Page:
NHTSA will begin using predictive analytics to determine when safety-related auto parts will likely fail on older vehicles to improve the government's ability to make decisions on future recalls.
The nation's top auto safety regulator currently relies on warranty data, as well as customer complaints, to track product failures as they surface. But the administration's Office of Defect Investigations has contracted with the Ann Arbor, Mich., data analysis firm We Predict to probe deeper into available industry information.
We Predict CEO James Davies said Wednesday the company has received a $2.9 million contract to provide NHTSA with a flow of predictive automotive failure frequency data. The new data will give safety officials visibility into the repair activity of tens of millions of older vehicles on the road, far beyond their warranty periods.
The larger the body of active data that officials can examine, the more accurately they can detect emerging trends in parts failures, allowing them to predict a problem area.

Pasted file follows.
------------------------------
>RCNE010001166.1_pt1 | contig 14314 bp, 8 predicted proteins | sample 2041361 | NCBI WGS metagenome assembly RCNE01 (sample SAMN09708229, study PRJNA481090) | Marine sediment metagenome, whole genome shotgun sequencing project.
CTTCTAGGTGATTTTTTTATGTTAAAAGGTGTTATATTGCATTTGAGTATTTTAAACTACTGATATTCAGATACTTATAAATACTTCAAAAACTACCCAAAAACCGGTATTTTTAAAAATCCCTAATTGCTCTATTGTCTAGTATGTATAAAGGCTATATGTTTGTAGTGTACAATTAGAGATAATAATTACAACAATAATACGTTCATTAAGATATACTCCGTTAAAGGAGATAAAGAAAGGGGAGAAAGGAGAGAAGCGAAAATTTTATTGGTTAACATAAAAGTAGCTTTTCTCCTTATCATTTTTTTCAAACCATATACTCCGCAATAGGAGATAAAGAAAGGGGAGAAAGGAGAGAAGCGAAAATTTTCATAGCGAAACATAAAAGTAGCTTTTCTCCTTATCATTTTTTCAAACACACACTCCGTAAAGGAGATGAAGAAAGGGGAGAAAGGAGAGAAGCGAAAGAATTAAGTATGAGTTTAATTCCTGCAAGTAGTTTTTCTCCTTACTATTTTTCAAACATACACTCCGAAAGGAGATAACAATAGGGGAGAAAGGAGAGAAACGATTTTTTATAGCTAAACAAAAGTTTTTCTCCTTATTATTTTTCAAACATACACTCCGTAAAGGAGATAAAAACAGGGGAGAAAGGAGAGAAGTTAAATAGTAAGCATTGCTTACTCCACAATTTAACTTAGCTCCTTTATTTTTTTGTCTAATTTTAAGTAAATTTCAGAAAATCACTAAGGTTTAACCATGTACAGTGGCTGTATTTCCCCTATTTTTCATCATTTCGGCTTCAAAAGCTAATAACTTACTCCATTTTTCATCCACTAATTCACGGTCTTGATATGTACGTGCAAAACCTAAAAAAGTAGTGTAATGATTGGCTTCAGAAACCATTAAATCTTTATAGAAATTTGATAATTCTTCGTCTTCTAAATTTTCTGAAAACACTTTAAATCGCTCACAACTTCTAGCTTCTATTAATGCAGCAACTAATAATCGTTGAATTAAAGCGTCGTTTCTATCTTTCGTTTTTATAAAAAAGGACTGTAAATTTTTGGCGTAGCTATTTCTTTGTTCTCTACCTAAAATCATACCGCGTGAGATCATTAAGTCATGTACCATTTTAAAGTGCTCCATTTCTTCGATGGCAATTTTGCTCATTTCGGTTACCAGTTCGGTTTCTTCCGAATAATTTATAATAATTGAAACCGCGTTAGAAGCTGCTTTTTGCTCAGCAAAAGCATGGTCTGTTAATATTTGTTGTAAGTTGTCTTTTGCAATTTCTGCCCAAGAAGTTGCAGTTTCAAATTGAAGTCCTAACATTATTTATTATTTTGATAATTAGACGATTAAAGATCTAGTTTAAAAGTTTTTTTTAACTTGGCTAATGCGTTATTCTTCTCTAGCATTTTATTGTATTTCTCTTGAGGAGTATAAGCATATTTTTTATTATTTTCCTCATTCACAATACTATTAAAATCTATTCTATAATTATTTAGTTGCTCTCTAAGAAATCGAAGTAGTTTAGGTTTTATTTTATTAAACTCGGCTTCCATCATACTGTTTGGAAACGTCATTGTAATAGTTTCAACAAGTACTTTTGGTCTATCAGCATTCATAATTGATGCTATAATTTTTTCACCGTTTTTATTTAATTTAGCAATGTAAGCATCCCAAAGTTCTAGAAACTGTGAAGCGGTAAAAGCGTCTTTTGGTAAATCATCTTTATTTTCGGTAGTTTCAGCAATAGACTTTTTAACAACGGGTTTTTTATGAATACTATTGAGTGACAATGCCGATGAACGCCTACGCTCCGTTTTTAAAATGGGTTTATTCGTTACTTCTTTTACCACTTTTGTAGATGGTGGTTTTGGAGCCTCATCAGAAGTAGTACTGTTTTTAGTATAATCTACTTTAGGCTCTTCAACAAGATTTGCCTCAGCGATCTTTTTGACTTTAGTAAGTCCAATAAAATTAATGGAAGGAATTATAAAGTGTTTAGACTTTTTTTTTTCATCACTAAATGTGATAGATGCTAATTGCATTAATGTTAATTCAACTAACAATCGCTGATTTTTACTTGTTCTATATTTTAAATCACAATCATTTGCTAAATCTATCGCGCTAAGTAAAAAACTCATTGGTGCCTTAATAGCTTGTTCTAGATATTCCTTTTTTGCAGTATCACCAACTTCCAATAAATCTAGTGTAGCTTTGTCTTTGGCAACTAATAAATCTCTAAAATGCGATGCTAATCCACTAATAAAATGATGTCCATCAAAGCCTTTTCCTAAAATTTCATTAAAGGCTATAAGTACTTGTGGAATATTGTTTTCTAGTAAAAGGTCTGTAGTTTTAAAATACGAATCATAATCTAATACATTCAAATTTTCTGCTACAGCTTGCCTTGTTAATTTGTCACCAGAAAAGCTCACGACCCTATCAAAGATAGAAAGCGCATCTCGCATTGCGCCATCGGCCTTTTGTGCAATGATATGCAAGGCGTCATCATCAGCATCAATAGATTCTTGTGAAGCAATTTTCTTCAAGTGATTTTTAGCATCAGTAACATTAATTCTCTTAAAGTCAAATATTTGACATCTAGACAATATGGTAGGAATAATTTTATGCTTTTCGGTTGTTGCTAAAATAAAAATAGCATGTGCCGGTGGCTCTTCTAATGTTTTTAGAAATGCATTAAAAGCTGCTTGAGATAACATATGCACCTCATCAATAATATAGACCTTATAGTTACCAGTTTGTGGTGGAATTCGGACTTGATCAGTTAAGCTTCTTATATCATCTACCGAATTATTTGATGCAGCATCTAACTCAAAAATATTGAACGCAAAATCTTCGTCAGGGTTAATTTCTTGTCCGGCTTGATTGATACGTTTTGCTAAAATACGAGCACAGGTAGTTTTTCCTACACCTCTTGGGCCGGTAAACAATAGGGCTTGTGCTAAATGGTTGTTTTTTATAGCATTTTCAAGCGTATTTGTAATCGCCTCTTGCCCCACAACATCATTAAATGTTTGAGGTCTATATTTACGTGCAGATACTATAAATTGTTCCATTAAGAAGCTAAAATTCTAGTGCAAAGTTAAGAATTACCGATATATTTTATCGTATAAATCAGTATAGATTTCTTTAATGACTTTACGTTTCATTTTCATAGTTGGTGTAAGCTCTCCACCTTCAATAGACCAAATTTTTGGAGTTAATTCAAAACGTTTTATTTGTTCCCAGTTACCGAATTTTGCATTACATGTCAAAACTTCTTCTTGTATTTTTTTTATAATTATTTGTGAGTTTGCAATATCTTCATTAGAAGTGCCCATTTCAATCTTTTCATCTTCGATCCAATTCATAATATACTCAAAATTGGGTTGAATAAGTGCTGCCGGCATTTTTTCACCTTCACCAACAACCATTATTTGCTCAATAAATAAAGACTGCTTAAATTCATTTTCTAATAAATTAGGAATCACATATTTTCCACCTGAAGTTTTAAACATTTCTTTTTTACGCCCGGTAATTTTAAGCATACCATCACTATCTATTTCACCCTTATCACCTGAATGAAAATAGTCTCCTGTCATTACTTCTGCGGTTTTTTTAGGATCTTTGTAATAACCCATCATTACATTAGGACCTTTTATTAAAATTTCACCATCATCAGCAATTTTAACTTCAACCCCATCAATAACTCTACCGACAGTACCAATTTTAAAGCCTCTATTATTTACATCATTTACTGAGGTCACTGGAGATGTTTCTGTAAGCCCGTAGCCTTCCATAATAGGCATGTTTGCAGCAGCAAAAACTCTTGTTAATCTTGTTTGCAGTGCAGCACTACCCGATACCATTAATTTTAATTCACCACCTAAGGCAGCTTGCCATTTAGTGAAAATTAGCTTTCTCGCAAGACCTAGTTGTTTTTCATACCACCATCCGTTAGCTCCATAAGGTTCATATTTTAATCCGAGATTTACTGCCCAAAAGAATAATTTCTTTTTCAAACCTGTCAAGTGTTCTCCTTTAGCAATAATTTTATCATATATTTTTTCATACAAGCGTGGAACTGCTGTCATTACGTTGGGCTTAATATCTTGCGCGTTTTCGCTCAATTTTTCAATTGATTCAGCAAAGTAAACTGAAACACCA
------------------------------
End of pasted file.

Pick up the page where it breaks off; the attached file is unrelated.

The move extends NHTSA's view of potential safety problems to vehicles with up to 15 years of service. We Predict collects the service activity records of hundreds of millions of vehicles from auto dealers and independent service centers. It processes the data through proprietary means to predict quality issues for almost every vehicle make.
"For the people who are making the decisions of whether to recall a product, it will give them an increased view of the full life cycle of vehicles on the road," Davies told Automotive News. "That hasn't been available before. It's a broader base of data."
Safety officials and manufacturers have limited information on the performance of vehicles and parts over their full life cycle.
"Manufacturers can lose sight of a model when it drops out of warranty coverage and the owner begins going to independent service," he said.
On one hand, supplying government authorities with more product data increases NHTSA's influence over the auto industry. But Davies said it will also benefit manufacturers.
"There are instances in the past where a manufacturer found itself in a multimillion-dollar legal settlement over a problem that they were genuinely unaware of.
"We're not changing the system," Davies said. "Those failures are going to happen anyway. We're just enabling prevention."